3. Today marked the unveiling of PECOTA’s standings projection from Baseball Prospectus. For the Minnesota Twins, things are looking great as the system sees 91 wins and a third straight AL Central division title. There are definitely some noteworthy revelations, however. Of course, as Twins fans, the hometown club appearing atop the division once again is the most exciting development. 91 wins seems conservative in a division that should really be a two-team race, but PECOTA doesn’t see the breakdown working quite like that. Despite all of the fanfare, the projection system has the Chicago White Sox finishing third in the division and winning just 83 games. From my vantage point, the White Sox coming in anywhere lower than second seems like quite the shock. Cleveland dealt away Francisco Lindor, should do the same with Jose Ramirez, and despite a stellar pitching staff, have little else to hang their hats on. The White Sox certainly could be primed for some regression though. They burst onto the scene a year ago, but the season was just a 60-game sample size. Looking back to the 2017 Twins, there was a Postseason appearance prior to a backwards slide that then set them up for the current run. Trying to make some sense of what PECOTA may be seeing, I looked at the added WAR for Minnesota and Chicago through the lens of ZiPS from Fangraphs. Chicago has added just 6.5 fWAR while the Twins tacked on a tally of 7.2 fWAR. That’s largely a reflection of where both clubs added. The White Sox needed help in the outfield but responded with just Adam Eaton and Adam Engel. Lance Lynn is a solid addition if he keeps down the path of recent success, but even as good as Liam Hendriks is, Alex Colome was already stellar a year ago and a single reliever has just minimal impact. Both Nelson Cruz and Andrelton Simmons are seen as substantial additions for Minnesota, while J.A. Happ should be considered a steadying presence. Even without the distaste for Chicago clouding my view, I still find it hard to believe that club will finish below Cleveland. I’ve written in this space that I’d hardly be shocked if the Royals end up third in the division, and for now I’m going to stick to that. Projection systems or otherwise, you can bet the South Side fanbase won’t take kindly to what will be viewed as disrespect. One other area of note within PECOTA is the projection for the NL Central. That division is expected to be a dumpster fire, and the Milwaukee Brewers are slated to win it with just 88 wins. It’s worth making a note of considering the Central will serve as the interleague foe for Minnesota in 2021. Despite the regionalized schedule a year ago, the Twins face the same grouping of opponents in the National League. Being able to face off against a division that’s largely not trying should only provide additional opportunity to add tallies in the win column. We’ll have to take a look back on these standings come October when the dust settles. Right now, though, another Twins division title and some shade towards the South Side is more than good with me. For more from Off The Baggy, click here. Follow @tlschwerz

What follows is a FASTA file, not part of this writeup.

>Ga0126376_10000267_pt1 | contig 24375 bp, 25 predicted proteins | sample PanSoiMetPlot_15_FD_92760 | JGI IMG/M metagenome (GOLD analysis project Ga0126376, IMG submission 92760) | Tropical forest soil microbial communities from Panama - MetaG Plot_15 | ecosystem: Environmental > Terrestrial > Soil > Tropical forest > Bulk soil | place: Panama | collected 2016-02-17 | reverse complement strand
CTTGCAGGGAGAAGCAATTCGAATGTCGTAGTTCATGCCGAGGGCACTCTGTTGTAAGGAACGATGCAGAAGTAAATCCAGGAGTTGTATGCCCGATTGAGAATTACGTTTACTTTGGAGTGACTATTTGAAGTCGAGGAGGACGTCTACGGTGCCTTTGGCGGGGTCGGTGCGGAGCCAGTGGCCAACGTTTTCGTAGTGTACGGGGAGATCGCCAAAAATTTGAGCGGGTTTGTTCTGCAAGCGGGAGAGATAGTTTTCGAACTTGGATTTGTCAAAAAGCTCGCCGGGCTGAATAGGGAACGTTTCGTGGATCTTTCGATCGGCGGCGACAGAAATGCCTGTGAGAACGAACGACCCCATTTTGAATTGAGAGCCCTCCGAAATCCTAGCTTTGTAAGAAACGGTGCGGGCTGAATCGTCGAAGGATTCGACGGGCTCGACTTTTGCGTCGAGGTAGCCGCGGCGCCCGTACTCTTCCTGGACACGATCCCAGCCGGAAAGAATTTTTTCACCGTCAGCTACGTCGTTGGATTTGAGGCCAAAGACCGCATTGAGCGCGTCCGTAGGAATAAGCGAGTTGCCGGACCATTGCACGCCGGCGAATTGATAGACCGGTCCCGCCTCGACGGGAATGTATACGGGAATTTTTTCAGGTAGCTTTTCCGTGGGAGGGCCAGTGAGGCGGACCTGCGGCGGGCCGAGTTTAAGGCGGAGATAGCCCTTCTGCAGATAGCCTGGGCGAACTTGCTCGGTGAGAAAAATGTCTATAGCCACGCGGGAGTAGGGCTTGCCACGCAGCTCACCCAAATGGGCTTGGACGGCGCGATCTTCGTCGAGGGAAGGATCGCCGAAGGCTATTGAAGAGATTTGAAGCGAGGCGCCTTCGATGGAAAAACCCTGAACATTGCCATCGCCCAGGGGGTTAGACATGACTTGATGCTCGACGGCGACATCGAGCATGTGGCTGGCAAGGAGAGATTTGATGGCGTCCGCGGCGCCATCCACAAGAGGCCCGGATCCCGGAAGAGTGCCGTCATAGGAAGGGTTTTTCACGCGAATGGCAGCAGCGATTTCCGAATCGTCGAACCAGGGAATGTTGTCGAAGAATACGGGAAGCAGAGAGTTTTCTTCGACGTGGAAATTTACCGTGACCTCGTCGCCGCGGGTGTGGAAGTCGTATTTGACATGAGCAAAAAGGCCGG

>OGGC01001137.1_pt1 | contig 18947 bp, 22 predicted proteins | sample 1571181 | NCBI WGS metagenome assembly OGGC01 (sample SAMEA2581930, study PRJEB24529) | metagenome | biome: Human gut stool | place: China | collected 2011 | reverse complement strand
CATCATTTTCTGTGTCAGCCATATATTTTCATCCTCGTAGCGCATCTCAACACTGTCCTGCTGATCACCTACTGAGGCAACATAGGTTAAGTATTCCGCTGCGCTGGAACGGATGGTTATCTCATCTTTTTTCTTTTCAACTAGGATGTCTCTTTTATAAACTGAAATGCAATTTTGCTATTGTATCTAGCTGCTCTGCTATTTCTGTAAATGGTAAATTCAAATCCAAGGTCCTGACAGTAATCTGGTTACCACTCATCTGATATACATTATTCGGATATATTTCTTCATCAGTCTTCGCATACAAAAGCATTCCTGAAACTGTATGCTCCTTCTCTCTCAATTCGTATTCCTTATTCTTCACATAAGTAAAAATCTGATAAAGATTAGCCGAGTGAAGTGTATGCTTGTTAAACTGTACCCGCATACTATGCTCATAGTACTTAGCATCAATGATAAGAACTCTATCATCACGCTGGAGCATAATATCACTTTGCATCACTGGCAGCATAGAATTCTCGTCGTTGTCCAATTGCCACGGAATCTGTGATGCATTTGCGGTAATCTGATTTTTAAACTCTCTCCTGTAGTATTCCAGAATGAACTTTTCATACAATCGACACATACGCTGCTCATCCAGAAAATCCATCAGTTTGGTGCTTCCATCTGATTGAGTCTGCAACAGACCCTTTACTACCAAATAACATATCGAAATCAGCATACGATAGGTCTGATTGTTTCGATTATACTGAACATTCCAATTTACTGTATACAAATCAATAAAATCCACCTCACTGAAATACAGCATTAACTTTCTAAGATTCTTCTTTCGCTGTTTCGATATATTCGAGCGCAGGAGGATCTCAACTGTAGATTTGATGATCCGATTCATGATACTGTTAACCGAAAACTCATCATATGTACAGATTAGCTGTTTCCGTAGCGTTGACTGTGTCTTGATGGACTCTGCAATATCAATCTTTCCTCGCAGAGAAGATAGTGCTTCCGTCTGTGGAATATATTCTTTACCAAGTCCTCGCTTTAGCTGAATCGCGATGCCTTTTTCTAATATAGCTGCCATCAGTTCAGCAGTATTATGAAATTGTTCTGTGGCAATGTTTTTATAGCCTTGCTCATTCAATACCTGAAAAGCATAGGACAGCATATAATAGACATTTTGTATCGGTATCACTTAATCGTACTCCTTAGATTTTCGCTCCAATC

4. Hendriks originally signed with the Twins in early 2007 as a teenager out of Australia. He’d make his professional debut with the GCL Twins and post a 2.05 ERA with a 1.18 WHIP while striking out 52 batters in 44 innings. That winter, he pitched for Australia in the final Olympic Qualification Tournament, but then he needed back surgery that cost him the entire 2008 campaign. In 2009, he returned to the mound and the majority of his starts came at Low-A where he was nearly two years younger than the average age of the competition. For the season, he made 14 starts and posted a 3.55 ERA with a 1.29 WHIP. He was limited to fewer than 84 innings, but he struck out 75 and only walked 16 batters. The 2010 season was his coming out party as he dominated both Low- and High-A on his way to flying up Twins prospect lists. He pitched over 100 innings for the first time in his career while posting a 1.74 ERA and a 0.84 WHIP. Hendriks posted career bests in strikeouts per nine, walks per nine, and hits per nine. At season’s end, Seth and I ranked him as the team’s third best pitching prospect even though he had yet to make his Double-A debut. Minnesota didn’t mess around with Hendriks during the 2011 season and that was easy to do when the club was on their way to losing close to 100 games. The bulk of his innings came at Double-A and he was successful at that level by posting a 2.70 ERA and a 1.14 WHIP. From there, the Twins pushed him to Triple-A and he allowed 25 earned runs in just over 49 innings. September wasn’t going to be pretty for the Twins, but Hendriks was still pushed to make his big-league debut. In four starts, he allowed 16 runs in 23 1/3 innings with a 16 to 6 strikeout to walk ratio. Hendriks was still only 23-years old, so there was plenty of promise in his right arm. He dominated the next year during his time at Triple-A with a 2.20 ERA and a 0.98 WHIP. However, that performance didn’t translate to the big-league level as he struggled to post a 6.43 ERA and a 1.55 WHIP. As far as his time as a starter, it was getting close to being sink or swim time. As a 24-year-old, Hendriks was not nearly as successful at Triple-A, but it was going to be hard to live up to his 2012 numbers. The 2013 season wound up being his final year in the Twins organization. He bounced around between Triple-A and the big leagues throughout the season even though the Twins were on their way to losing 96 games. Minnesota’s rotation that year included Kevin Correia, Mike Pelfrey, Scott Diamond, and Sam Deduno. Hendriks struggled, but it’s not like the team had a lot of big names blocking his path. The Twins never gave Hendriks a shot in the bullpen and they designated him for assignment in December 2013 while he still had minor league options remaining. Minnesota was in the midst of a terrible run of baseball where the club lost 92+ games in six out of seven seasons. Maybe the front office thought he would sneak through waivers or maybe they didn’t think he could be successful in the bullpen. Either way it looks like the Twins missed out on one of baseball’s best relievers. It’s not as if the Twins were the only organization that missed the boat on Hendriks. He spent the next few years bouncing between multiple organizations. The Cubs claimed him from the Twins and 10 days later the Orioles claimed him. He didn’t pitch for either of these organizations as he was claimed by Toronto in February 2014. He’d pitch parts of the next two seasons with the Blue Jays and the Royals before finally finding himself, literally and figuratively, in Oakland. It’s hard to predict what path Hendriks would have taken had he stayed in Minnesota. Perhaps being designated for assignment that many times put a chip on his shoulder. He also might have needed to end up in Oakland for that club to find his magic spark on the mound. Either way, it seems like he will be causing headaches for Twins fans in the years to come. What are your thoughts on the way Hendriks was handled by the Twins? Leave a COMMENT and start the discussion. MORE FROM TWINS DAILY — Latest Twins coverage from our writers — Recent Twins discussion in our forums — Follow Twins Daily via Twitter, Facebook or email